The economics of Rawlsian justice: can it be neoclassical?
AbstractPurpose – The purpose of this paper is to explore the compatibility of Rawls's account of justice with neoclassical economic theory, upon which Rawls relies strongly. Design/methodology/approach – This question is approached via a comparison of the implicit account of society and social relations adopted in Rawl's work with that that can be perceived to underly neoclassical economic theory. The purpose of this comparison is to assess how compatible these social visions are. Findings – It is argued that neoclassical economic theory presupposes a social structure and a social reality that is radically less cooperative than that which underpins Rawls's theory of justice. Rawls presupposes a world in which cooperation is necessary – a specialised world – whereas the equilibrium requirements of neoclassical theory run into severe technical difficulties in such a context, with the result that they are assumed away via a series of theoretical contrivances, along with the role for cooperation that is central to Rawls's theory. Research limitations/implications – The paper illustrates clearly the pitfalls associated with uncritical reliance in one discipline on theoretical frameworks imported from another. Where there is debate concerning the fundamental bases of theory, a form of sensitivity analysis must be performed to ensure that the final argument does not demand too much of, or become excessively tied to, the imported framework. Originality/value – The paper provides the beginnings of such a sensitivity analysis on the Rawlsian project and its relationship to economic theory, and shows that the field is open for a reconstitution of the liberal theory of justice on grounds other than its traditional ally, the exchange paradigm as represented by neoclassical theory.
Download InfoIf you experience problems downloading a file, check if you have the proper application to view it first. In case of further problems read the IDEAS help page. Note that these files are not on the IDEAS site. Please be patient as the files may be large.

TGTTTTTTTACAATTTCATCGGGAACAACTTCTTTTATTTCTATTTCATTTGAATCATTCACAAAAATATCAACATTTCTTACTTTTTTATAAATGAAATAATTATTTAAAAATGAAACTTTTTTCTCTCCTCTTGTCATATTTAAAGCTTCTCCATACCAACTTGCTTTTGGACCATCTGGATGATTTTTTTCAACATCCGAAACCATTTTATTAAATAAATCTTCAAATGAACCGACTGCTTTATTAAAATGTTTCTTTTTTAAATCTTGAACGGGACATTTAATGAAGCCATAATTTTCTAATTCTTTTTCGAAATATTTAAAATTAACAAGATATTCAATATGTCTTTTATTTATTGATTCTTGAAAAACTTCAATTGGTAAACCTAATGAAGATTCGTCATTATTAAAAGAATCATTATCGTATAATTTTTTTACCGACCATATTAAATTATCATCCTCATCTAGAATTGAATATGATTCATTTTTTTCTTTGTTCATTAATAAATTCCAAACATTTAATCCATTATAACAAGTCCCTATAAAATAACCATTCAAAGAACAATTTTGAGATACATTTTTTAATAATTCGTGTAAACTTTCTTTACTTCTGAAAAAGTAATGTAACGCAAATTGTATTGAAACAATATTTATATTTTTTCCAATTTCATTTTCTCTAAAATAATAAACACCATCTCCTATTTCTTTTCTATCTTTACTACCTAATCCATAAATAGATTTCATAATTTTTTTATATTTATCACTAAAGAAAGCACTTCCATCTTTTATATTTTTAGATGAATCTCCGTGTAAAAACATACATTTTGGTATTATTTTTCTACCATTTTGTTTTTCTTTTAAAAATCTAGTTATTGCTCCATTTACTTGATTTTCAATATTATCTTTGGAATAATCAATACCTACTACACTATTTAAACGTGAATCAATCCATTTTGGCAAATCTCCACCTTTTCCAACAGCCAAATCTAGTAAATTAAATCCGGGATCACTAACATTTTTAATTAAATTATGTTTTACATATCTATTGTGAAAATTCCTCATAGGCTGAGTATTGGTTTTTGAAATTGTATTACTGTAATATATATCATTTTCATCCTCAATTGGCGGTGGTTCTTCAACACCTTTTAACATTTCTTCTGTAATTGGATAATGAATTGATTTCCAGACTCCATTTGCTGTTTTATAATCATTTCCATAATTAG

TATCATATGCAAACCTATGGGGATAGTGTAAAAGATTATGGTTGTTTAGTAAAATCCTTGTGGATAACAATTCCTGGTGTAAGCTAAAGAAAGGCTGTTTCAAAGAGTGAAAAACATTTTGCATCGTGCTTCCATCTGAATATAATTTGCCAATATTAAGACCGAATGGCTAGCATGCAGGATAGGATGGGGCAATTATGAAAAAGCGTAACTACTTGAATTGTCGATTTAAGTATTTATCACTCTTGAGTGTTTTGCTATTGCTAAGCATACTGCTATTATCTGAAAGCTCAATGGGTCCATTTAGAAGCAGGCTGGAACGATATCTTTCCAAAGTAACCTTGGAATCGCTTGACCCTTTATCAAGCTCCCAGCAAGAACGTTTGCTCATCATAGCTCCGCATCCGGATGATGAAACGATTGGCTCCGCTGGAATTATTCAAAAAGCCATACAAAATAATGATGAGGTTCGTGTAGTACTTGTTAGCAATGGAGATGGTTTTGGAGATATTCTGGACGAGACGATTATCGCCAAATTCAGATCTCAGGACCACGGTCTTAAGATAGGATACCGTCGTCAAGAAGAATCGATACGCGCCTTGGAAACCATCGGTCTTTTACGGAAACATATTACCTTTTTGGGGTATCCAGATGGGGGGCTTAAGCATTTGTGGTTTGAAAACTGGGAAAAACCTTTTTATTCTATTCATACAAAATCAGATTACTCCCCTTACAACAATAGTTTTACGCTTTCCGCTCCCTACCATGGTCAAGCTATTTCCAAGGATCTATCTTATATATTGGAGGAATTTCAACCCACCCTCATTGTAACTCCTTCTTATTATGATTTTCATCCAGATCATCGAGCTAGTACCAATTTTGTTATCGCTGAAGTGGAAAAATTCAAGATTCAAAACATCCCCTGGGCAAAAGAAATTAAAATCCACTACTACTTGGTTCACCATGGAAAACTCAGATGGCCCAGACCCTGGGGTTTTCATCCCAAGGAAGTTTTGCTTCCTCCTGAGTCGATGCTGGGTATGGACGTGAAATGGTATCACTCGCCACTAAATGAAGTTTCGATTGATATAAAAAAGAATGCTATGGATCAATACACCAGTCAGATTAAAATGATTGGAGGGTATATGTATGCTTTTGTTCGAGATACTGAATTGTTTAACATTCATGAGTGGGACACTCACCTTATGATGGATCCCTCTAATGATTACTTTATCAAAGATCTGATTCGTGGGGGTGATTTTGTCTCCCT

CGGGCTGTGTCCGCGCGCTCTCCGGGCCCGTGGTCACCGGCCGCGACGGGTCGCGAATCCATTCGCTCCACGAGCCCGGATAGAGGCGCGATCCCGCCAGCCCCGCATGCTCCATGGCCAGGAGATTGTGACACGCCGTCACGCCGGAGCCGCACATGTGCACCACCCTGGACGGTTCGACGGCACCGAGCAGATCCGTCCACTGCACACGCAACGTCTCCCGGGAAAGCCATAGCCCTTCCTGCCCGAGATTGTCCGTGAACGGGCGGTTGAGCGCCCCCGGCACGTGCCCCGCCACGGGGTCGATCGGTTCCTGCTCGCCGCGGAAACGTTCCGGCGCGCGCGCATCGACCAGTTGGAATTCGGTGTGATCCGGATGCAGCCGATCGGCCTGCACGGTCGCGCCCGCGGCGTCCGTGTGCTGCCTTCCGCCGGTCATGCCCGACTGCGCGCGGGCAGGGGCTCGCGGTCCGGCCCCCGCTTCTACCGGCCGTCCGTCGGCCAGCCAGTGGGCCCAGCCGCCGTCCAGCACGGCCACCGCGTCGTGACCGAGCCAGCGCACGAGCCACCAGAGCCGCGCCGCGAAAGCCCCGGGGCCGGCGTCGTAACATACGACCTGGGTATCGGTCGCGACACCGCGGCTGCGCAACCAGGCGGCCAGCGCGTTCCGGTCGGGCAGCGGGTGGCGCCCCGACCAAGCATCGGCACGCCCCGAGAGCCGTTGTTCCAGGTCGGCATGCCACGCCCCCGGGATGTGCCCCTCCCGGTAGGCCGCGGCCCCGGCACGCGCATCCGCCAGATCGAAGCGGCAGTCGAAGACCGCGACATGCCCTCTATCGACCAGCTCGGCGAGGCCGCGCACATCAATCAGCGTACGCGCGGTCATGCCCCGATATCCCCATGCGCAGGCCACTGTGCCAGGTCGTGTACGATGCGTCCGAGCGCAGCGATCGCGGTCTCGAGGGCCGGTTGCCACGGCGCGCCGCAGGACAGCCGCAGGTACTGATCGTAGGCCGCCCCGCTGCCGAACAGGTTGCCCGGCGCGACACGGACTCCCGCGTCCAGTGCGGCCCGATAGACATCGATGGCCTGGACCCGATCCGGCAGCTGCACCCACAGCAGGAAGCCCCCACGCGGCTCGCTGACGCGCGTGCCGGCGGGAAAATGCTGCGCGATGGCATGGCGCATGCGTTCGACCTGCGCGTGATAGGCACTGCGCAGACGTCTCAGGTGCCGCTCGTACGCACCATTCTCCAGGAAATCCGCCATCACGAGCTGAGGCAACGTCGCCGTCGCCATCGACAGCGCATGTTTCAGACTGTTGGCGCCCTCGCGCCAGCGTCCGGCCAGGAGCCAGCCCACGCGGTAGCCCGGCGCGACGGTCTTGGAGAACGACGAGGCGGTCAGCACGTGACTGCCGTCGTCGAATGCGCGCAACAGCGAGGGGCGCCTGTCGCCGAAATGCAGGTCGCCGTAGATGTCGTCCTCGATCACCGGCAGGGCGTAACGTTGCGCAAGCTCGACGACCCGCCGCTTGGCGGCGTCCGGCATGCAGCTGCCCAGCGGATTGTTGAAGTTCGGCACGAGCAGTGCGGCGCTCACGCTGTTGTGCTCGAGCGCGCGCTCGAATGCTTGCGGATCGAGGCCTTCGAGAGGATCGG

As the access to this document is restricted, you may want to look for a different version under "Related research" (further below) or search for a different version of it.
Bibliographic InfoArticle provided by Emerald Group Publishing in its journal International Journal of Social Economics.
Volume (Year): 39 (2012)
Issue (Month): 8 (July)
Contact details of provider:
Web page: http://www.emeraldinsight.com
Postal: Emerald Group Publishing, Howard House, Wagon Lane, Bingley, BD16 1WA, UK
Please report citation or reference errors to , or , if you are the registered author of the cited work, log in to your RePEc Author Service profile, click on "citations" and make appropriate adjustments.:
- Sen, Amartya, 1981. "Ingredients of Famine Analysis: Availability and Entitlements," The Quarterly Journal of Economics, MIT Press, vol. 96(3), pages 433-64, August.
- Sen, Amartya K, 1977. "Starvation and Exchange Entitlements: A General Approach and Its Application to the Great Bengal Famine," Cambridge Journal of Economics, Oxford University Press, vol. 1(1), pages 33-59, March.
For technical questions regarding this item, or to correct its authors, title, abstract, bibliographic or download information, contact: (Virginia Chapman).
If you have authored this item and are not yet registered with RePEc, we encourage you to do it here. This allows to link your profile to this item. It also allows you to accept potential citations to this item that we are uncertain about.
If references are entirely missing, you can add them using this form.
If the full references list an item that is present in RePEc, but the system did not link to it, you can help with this form.
If you know of missing items citing this one, you can help us creating those links by adding the relevant references in the same way as above, for each refering item. If you are a registered author of this item, you may also want to check the "citations" tab in your profile, as there may be some citations waiting for confirmation.
Please note that corrections may take a couple of weeks to filter through the various RePEc services.